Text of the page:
In the late 1960s, the Jewish Community Relations Council of Greater Philadelphia (JCRC) saw it a priority to take a public stance regarding gun control legislation. While cases of local antisemitic incidents often included violence, they did not generally include firearms. However, in June 1968, gun control legislation was on the JCRC Board of Directors meeting agenda resulting in the board adopting a policy in support of stricter gun control legislation. The primary motivating factors appear to have been two-fold. First, the assassinations of Dr. Martin Luther King, Jr., and Robert F. Kennedy had just occurred. And second, there was concern for Jewish merchants and surrounding neighborhoods due to an increase in violent crimes in historically Jewish neighborhoods.  This had produced increased fear and a call for action from the community. The JCRC argued the solution was to address wider, systemic problems and that an escalation of violence and vigilantism could only beget more violence. In a statement by Executive Director Albert Chernin:

Remarks on Jewish Self Defense presented by Albert D. Chernin, Executive Director,” Annual Dinner Meeting, October 27, 1969

Remarks on Jewish Self Defense presented by Albert D. Chernin, Executive Director,” Annual Dinner Meeting, October 27, 1969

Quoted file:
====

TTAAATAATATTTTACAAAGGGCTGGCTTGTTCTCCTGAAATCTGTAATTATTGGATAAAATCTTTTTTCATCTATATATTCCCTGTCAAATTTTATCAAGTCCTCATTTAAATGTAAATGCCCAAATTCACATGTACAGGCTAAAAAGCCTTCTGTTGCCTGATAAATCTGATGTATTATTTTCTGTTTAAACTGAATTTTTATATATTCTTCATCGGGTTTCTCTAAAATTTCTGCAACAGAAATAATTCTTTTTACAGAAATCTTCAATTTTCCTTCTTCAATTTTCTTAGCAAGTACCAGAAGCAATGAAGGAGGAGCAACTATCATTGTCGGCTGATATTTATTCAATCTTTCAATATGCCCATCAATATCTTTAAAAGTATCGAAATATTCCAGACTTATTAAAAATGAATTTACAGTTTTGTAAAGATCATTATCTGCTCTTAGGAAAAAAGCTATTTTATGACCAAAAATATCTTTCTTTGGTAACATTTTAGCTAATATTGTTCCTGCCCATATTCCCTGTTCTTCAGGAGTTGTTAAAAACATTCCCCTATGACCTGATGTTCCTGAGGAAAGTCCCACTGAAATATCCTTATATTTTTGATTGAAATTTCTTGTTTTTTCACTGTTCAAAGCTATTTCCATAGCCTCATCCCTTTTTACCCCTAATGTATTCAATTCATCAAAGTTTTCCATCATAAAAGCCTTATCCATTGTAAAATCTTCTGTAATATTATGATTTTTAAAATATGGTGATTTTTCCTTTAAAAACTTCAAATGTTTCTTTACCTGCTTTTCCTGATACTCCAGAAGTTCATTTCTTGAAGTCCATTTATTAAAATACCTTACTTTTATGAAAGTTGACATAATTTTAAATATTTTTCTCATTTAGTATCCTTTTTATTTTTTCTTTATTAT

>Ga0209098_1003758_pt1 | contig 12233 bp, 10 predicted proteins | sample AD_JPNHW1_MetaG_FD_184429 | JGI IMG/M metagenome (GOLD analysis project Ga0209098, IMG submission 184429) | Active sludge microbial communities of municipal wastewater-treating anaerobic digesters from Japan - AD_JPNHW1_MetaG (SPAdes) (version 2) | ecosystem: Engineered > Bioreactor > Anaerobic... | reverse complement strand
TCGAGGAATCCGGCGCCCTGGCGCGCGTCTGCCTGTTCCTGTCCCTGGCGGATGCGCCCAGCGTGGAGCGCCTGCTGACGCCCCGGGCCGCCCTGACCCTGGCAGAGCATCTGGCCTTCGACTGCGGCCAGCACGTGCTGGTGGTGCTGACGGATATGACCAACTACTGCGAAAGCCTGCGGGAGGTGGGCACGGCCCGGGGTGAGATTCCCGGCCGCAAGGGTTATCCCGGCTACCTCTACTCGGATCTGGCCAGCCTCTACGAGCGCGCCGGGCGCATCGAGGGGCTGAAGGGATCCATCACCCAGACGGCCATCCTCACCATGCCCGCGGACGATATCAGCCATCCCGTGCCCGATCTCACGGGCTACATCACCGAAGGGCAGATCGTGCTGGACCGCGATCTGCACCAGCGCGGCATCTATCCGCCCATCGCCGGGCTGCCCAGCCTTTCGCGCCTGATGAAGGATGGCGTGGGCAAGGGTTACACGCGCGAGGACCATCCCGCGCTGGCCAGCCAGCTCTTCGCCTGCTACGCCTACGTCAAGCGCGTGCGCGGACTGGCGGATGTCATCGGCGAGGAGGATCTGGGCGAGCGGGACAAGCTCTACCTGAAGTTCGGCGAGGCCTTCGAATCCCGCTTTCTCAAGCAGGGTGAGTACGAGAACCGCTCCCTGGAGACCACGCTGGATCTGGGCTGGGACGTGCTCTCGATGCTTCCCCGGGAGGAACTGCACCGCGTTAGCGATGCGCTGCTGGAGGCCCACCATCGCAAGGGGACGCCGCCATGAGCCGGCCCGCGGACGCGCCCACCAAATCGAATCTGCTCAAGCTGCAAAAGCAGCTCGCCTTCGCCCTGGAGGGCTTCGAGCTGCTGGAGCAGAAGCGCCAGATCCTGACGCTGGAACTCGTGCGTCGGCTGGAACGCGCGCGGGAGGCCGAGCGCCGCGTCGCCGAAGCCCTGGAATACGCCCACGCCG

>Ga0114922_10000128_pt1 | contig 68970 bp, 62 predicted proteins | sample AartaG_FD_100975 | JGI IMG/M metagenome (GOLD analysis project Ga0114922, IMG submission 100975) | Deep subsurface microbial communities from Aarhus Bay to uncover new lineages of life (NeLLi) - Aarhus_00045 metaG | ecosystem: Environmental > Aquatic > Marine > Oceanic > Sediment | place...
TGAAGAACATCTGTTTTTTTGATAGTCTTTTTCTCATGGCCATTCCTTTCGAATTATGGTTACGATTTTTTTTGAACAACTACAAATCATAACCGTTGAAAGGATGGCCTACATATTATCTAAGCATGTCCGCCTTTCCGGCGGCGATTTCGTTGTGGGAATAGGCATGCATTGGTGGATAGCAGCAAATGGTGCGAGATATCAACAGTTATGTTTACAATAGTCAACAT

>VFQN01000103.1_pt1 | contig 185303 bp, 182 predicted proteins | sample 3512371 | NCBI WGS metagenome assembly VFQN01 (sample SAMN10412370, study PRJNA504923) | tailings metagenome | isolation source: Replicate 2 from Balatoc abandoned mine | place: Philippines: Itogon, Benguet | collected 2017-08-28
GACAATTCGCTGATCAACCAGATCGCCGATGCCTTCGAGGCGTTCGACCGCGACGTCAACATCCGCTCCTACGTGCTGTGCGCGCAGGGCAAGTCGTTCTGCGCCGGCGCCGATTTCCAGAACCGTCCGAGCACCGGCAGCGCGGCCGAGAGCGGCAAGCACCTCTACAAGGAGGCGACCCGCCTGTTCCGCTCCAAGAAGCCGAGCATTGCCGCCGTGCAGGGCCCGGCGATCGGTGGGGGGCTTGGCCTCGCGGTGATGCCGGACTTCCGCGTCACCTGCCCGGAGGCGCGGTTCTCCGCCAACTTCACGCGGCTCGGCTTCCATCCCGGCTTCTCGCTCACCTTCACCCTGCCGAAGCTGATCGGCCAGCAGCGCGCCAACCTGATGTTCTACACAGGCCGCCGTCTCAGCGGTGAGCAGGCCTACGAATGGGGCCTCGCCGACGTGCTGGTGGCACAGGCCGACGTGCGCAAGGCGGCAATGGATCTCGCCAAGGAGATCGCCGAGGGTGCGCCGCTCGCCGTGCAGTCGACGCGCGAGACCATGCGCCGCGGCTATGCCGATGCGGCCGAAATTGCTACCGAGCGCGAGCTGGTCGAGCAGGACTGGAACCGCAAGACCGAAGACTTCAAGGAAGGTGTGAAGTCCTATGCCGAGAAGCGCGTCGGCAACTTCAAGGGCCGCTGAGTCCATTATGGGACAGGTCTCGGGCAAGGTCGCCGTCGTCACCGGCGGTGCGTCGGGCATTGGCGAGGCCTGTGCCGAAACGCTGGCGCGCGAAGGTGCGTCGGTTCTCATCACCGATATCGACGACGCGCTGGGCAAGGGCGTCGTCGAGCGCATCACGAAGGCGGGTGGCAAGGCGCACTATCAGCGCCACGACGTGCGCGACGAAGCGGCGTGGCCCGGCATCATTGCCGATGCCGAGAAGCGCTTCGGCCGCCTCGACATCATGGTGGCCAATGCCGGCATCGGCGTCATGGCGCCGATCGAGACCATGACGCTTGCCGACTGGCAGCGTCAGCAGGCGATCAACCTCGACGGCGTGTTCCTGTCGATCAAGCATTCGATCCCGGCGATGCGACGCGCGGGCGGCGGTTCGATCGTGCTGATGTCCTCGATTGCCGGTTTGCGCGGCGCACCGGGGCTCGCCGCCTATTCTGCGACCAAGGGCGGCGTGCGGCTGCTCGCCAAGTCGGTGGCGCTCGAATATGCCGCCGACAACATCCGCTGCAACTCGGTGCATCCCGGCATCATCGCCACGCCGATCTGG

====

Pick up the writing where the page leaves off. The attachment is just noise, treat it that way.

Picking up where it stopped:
“[W]hat we must do is to forge with others a national consensus to persuade the federal government to carry out that massive program that we have postponed for more than 25 years to deal with our massive social, political, and economic problems….That, my friends, is Jewish self-defense. Jewish self-defense is better schools…full and fair employment…full and fair housing….In short, Jewish self-defense is a dynamic, thriving democracy.”

Between 1968 and 1971, the JCRC did very little beyond releasing public statements. Their involvement in the gun control debate began again in earnest in 1972. Motivated by a desire to reduce violence in their community, the Old York Road Suburban Division of the JCRC reminded the board of their 1968 opinion and called on them to renew their public stance advocating gun control. While reassessing their position, the JCRC solicited advice from the Philadelphia Crime Commission, the criminal justice expert at the American Jewish Committee, the American Civil Liberties Union, and the Executive Director of the National Council of Responsible Firearms Policy on the question of the constitutionality of private hand gun ownership. JCRC counsel concluded that, “The United States Supreme Courts and lower courts have consistently interpreted the Second Amendment as a prohibition against federal interference with the state militia and not a guarantee of an individual’s rights to bear arms.”

Stanley Tauber to Wilmot Fleming, Board of Directors records, Officers Files, November 26, 1973

Stanley Tauber to Wilmot Fleming, Board of Directors records, Officers Files, November 26, 1973